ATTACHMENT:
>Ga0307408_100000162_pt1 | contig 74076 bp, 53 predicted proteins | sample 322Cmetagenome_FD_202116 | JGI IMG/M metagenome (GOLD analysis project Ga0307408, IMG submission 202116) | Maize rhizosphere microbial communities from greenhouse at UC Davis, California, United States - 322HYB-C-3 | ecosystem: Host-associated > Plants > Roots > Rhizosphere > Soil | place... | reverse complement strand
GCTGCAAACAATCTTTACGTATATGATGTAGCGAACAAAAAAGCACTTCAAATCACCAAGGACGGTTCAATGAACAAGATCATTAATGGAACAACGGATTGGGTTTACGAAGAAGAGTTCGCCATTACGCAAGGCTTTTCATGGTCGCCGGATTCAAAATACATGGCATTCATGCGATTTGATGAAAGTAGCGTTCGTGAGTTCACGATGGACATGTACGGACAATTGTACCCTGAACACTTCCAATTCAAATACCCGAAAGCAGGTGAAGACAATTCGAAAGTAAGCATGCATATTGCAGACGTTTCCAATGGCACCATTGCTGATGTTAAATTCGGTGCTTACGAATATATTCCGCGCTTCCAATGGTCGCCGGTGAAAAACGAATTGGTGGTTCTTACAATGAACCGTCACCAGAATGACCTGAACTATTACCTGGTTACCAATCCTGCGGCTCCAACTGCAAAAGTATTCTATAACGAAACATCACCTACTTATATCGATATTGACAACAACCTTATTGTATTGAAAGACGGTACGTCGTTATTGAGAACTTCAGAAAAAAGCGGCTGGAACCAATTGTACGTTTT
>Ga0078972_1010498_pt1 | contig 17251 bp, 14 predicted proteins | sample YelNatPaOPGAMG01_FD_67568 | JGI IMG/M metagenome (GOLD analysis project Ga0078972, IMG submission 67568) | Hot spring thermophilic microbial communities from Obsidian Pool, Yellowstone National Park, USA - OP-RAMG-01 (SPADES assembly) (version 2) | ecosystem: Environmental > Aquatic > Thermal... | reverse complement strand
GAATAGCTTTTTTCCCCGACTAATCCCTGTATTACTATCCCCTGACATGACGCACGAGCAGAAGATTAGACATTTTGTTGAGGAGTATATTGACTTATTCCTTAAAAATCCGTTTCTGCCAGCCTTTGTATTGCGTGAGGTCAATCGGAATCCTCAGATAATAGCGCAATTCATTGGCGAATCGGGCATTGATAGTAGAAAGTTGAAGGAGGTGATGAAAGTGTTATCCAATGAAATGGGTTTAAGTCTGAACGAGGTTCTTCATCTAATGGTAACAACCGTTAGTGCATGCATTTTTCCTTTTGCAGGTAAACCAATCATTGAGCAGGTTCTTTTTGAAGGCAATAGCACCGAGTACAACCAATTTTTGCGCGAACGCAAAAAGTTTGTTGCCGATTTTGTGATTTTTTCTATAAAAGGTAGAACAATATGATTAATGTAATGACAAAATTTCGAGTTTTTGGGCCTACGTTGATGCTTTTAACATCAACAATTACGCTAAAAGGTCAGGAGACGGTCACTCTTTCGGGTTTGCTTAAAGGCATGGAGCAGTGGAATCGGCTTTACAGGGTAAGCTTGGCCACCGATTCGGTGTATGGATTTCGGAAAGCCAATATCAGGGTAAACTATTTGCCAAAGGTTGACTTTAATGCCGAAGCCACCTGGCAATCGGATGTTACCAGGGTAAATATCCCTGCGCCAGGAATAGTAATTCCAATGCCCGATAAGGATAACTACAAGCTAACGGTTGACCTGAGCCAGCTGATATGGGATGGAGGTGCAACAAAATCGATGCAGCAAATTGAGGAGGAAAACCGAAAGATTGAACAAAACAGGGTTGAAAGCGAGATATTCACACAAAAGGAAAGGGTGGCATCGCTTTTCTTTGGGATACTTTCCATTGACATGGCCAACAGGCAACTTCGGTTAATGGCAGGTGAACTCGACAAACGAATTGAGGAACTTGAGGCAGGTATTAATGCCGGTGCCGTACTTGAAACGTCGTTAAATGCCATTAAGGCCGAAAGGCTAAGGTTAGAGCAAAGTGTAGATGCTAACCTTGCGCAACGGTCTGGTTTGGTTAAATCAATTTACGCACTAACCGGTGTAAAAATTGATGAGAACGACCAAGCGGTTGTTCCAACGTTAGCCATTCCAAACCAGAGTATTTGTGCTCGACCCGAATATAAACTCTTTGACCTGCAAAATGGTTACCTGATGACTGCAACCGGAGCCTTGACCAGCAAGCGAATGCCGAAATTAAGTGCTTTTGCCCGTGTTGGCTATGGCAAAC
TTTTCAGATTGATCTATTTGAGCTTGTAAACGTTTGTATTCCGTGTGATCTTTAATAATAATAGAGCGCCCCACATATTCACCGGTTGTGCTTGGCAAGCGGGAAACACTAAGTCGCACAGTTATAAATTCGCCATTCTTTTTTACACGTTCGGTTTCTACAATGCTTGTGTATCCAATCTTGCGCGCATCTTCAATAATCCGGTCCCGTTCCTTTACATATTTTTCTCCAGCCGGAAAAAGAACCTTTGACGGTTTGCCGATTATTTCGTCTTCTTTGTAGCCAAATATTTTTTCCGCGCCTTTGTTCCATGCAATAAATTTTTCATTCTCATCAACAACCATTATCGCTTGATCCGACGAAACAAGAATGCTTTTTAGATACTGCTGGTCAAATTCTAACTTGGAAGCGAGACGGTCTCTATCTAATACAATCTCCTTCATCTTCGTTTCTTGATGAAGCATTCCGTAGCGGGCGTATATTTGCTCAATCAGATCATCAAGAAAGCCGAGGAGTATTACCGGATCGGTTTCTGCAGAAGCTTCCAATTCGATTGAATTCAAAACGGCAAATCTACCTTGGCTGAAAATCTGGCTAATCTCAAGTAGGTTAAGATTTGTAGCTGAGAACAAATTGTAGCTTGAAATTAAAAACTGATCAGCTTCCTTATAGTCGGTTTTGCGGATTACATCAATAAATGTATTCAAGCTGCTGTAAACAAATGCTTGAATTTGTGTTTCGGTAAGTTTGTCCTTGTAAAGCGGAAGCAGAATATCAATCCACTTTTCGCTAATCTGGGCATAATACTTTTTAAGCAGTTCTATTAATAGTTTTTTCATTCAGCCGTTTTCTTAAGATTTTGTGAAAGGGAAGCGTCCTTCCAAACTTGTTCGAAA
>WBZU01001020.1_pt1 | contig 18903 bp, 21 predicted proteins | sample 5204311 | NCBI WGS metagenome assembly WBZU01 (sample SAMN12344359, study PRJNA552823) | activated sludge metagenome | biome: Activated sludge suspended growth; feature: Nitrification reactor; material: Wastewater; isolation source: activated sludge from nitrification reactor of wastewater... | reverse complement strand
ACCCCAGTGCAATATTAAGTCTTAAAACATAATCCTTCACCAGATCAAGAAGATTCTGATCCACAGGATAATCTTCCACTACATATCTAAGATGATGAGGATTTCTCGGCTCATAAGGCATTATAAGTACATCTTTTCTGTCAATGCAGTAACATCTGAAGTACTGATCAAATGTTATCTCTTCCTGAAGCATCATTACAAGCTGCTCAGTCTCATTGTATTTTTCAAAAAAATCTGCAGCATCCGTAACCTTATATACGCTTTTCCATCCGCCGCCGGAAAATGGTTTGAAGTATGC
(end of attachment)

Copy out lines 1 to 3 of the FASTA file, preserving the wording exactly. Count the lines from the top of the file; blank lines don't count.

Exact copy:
>Ga0307408_100000162_pt1 | contig 74076 bp, 53 predicted proteins | sample 322Cmetagenome_FD_202116 | JGI IMG/M metagenome (GOLD analysis project Ga0307408, IMG submission 202116) | Maize rhizosphere microbial communities from greenhouse at UC Davis, California, United States - 322HYB-C-3 | ecosystem: Host-associated > Plants > Roots > Rhizosphere > Soil | place... | reverse complement strand
GCTGCAAACAATCTTTACGTATATGATGTAGCGAACAAAAAAGCACTTCAAATCACCAAGGACGGTTCAATGAACAAGATCATTAATGGAACAACGGATTGGGTTTACGAAGAAGAGTTCGCCATTACGCAAGGCTTTTCATGGTCGCCGGATTCAAAATACATGGCATTCATGCGATTTGATGAAAGTAGCGTTCGTGAGTTCACGATGGACATGTACGGACAATTGTACCCTGAACACTTCCAATTCAAATACCCGAAAGCAGGTGAAGACAATTCGAAAGTAAGCATGCATATTGCAGACGTTTCCAATGGCACCATTGCTGATGTTAAATTCGGTGCTTACGAATATATTCCGCGCTTCCAATGGTCGCCGGTGAAAAACGAATTGGTGGTTCTTACAATGAACCGTCACCAGAATGACCTGAACTATTACCTGGTTACCAATCCTGCGGCTCCAACTGCAAAAGTATTCTATAACGAAACATCACCTACTTATATCGATATTGACAACAACCTTATTGTATTGAAAGACGGTACGTCGTTATTGAGAACTTCAGAAAAAAGCGGCTGGAACCAATTGTACGTTTT
>Ga0078972_1010498_pt1 | contig 17251 bp, 14 predicted proteins | sample YelNatPaOPGAMG01_FD_67568 | JGI IMG/M metagenome (GOLD analysis project Ga0078972, IMG submission 67568) | Hot spring thermophilic microbial communities from Obsidian Pool, Yellowstone National Park, USA - OP-RAMG-01 (SPADES assembly) (version 2) | ecosystem: Environmental > Aquatic > Thermal... | reverse complement strand